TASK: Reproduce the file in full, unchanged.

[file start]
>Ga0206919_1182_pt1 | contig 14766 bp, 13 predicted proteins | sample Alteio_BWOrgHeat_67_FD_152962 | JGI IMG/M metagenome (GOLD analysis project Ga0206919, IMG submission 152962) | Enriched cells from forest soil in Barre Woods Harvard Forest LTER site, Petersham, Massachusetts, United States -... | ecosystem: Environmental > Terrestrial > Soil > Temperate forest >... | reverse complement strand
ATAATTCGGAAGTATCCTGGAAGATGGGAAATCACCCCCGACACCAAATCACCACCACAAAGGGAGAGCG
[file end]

>Ga0206919_1182_pt1 | contig 14766 bp, 13 predicted proteins | sample Alteio_BWOrgHeat_67_FD_152962 | JGI IMG/M metagenome (GOLD analysis project Ga0206919, IMG submission 152962) | Enriched cells from forest soil in Barre Woods Harvard Forest LTER site, Petersham, Massachusetts, United States -... | ecosystem: Environmental > Terrestrial > Soil > Temperate forest >... | reverse complement strand
ATAATTCGGAAGTATCCTGGAAGATGGGAAATCACCCCCGACACCAAATCACCACCACAAAGGGAGAGCG